Lagos to Extend BRT Service to Oshodi-Abule-Egba Route


Gboyega Akinsanmi

Three weeks after restricting LAGBUS Asset Management Limited from operating on Ikorodu-CMS bus rapid transit (BRT), the Lagos State Government has said it will extend its BRT service to the Oshodi-Abule-Egba corridor.

The state government has also sought the permission of the federal government to construct BRT corridor from Oshodi to Abule-Egba, saying it is part of Governor Akinwunmi Ambode’s administration to decongest gridlocks in the state.

The Managing Director of Lagos Metropolitan Area Transport Authority (LAMATA), Mr. Abiodun Dabiri disclosed the plan at the first anniversary of Primero Transport Service Limited in Lagos.

After the construction of the six-lane Ikorodu-Mile 12 road that cost about N35 billion include maintenance cost, Primero Transport Service Limited won franchise to operate the BRT corridor.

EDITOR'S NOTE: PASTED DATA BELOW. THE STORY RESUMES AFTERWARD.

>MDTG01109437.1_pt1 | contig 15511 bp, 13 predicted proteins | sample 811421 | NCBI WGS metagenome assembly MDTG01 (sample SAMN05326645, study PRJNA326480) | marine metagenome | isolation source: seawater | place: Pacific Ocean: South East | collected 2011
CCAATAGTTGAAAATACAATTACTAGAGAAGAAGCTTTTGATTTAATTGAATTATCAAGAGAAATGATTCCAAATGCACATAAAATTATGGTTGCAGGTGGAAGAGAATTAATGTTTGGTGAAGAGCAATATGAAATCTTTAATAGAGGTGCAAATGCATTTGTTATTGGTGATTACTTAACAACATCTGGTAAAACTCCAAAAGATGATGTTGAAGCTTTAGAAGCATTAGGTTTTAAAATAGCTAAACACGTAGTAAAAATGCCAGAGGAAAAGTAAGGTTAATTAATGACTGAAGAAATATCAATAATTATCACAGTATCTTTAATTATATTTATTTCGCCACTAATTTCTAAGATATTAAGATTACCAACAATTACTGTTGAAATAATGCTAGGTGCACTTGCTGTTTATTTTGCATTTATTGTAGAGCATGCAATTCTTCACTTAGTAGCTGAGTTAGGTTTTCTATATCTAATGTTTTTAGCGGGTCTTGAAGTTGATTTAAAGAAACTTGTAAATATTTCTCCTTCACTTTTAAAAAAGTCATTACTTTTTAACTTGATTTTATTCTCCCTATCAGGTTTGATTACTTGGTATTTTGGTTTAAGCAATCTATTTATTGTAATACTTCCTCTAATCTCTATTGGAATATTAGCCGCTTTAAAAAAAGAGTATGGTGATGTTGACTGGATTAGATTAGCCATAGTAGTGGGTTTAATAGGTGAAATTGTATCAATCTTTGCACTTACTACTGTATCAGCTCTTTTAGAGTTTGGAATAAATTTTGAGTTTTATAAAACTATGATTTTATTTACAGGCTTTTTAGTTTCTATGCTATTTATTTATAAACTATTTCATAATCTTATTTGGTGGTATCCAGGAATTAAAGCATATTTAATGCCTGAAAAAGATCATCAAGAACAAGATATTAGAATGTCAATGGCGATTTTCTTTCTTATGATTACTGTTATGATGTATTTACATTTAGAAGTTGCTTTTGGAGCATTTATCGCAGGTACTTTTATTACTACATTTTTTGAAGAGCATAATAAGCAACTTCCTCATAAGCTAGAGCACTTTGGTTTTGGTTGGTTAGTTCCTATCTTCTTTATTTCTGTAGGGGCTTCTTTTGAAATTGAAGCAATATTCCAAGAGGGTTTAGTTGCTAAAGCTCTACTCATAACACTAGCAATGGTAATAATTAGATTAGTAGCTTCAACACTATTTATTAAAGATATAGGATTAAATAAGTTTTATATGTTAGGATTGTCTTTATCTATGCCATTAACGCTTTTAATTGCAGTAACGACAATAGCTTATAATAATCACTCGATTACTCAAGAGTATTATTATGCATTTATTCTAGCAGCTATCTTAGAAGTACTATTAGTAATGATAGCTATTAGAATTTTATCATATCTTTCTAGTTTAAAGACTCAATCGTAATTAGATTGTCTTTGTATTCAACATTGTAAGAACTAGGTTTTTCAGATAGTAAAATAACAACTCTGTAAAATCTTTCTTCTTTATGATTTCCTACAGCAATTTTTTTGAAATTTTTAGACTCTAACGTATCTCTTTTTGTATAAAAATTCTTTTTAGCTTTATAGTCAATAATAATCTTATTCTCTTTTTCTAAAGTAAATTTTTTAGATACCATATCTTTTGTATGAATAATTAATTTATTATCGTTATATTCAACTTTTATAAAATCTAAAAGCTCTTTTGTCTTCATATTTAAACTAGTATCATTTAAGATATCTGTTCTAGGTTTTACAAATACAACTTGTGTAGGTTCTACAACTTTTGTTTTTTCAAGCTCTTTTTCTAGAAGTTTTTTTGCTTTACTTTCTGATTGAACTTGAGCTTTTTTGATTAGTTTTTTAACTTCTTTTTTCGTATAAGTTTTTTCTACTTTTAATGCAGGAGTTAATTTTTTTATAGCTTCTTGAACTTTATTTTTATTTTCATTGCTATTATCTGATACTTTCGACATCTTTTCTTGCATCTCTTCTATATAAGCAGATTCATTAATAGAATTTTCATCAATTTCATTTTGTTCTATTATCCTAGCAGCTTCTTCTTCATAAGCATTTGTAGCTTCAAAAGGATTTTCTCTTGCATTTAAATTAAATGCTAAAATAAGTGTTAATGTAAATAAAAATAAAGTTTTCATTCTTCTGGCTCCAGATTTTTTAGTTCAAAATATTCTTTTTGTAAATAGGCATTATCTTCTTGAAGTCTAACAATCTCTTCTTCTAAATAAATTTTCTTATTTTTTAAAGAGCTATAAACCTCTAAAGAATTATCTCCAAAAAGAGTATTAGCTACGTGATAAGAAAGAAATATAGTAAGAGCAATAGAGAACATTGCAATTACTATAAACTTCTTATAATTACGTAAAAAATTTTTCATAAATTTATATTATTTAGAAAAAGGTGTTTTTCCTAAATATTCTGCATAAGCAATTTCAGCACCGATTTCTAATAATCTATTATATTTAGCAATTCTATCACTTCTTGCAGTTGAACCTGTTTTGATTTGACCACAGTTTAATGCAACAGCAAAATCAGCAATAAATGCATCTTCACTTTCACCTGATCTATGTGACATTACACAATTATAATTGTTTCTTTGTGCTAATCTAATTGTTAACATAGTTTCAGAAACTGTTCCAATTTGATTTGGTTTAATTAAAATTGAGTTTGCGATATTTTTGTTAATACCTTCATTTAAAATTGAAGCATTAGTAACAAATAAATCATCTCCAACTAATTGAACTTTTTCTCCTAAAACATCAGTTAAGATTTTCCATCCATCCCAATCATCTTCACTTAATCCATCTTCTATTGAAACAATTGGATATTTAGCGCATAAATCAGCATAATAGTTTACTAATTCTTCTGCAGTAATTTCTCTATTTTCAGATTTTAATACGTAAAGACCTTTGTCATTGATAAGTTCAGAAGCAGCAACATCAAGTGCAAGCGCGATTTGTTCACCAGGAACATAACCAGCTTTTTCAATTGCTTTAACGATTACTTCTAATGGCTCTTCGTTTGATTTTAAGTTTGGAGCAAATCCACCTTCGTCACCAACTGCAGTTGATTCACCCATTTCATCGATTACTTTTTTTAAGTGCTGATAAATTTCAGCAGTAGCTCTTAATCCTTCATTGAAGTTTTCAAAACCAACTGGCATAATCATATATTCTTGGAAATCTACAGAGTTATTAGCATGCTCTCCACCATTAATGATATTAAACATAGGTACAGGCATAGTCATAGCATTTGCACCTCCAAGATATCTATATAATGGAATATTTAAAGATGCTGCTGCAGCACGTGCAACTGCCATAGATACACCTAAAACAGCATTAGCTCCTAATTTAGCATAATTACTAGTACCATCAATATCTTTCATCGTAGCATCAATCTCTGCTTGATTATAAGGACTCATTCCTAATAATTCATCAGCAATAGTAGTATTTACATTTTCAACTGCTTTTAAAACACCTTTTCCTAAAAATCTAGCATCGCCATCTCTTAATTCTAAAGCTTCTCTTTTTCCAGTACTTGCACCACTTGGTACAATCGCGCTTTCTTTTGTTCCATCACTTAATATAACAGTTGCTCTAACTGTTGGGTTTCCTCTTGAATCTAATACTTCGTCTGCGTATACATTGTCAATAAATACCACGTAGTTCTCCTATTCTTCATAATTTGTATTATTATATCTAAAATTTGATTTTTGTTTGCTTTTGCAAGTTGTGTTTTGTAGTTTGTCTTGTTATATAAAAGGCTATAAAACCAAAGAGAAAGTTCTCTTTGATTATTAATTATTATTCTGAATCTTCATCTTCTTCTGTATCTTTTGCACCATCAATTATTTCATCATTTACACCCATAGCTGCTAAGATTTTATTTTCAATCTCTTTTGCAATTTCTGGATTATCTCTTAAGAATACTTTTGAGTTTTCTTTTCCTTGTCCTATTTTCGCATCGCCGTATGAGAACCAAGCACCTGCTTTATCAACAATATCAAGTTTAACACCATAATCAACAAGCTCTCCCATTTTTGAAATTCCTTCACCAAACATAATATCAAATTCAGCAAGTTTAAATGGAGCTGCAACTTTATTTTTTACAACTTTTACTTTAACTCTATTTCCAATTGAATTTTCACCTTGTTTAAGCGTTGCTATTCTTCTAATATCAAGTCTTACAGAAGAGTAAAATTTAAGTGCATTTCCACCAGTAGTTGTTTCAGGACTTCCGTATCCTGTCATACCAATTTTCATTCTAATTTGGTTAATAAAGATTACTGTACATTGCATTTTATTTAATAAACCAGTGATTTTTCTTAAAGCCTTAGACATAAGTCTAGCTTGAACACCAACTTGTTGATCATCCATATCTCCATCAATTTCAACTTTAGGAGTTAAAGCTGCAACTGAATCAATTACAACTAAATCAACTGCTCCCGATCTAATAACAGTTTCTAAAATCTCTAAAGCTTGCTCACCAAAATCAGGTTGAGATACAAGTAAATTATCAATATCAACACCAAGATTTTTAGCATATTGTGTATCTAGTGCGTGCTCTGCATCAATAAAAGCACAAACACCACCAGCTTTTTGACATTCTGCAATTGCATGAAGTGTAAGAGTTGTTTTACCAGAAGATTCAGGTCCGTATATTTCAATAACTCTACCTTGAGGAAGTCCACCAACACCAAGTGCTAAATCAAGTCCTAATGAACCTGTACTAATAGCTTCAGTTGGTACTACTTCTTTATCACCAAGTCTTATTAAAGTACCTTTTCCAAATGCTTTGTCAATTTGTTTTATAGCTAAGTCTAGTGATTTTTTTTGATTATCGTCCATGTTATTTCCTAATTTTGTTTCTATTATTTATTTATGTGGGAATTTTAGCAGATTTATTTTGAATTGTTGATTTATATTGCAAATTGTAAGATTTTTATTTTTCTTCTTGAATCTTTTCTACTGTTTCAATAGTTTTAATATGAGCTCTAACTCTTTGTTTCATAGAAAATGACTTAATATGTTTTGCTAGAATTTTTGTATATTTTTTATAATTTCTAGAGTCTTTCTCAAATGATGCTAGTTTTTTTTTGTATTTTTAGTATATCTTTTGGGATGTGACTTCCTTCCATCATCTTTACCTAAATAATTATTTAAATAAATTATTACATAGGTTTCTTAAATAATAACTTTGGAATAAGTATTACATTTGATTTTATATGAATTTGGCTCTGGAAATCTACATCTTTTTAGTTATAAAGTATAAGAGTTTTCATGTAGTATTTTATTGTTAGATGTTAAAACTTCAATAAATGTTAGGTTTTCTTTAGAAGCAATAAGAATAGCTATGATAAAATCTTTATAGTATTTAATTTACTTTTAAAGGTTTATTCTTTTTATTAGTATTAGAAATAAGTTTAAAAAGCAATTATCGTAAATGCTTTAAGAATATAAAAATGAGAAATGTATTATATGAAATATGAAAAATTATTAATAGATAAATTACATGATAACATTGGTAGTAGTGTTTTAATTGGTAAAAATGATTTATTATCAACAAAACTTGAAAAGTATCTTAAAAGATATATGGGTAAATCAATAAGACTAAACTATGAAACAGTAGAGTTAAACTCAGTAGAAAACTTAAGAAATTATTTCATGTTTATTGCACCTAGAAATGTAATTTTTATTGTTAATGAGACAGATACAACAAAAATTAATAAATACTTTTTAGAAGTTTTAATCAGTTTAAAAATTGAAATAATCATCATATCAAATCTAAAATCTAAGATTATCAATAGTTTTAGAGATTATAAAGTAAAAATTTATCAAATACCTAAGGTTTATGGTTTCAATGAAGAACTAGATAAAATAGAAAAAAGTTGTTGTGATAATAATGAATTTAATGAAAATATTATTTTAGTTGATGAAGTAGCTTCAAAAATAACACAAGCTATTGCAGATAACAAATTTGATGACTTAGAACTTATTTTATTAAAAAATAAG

Consequently, the state government directed LAGBUS Asset Management Limited, currently 18 bus operators (red buses) on different routes to stop using the dedicated Ikorodu-CMS BRT corridor, a decision that ignited public protest.

But Dabiri, who was represented by LAMATA’s External Relations Specialist, Mr. Kolawole Olabisi at the anniversary of Primero, said the state government would introduce the BRT services on Oshodi-Abule Egba corridor.

He said the state government had already approached the federal government on the plan to extend the BRT service “to Oshodi-Abule Egba corridor. We do not have any challenge with the federal government about the plan. We believe the federal government will grant our request very soon.”

Dabiri disclosed that the state government had great plan for the Oshodi-Abule Egba route, which he said, might require total overhaul of the road, saying the engineers “are working on the design.”

“The BRT lane will likely be in the middle. The road will be reconstructed and upgraded to allow free flow of vehicles. As designed, our plan to commence work before 2016 runs to an end. This is subject to approval by the federal government. But we do not have any challenge with the federal government,” he said.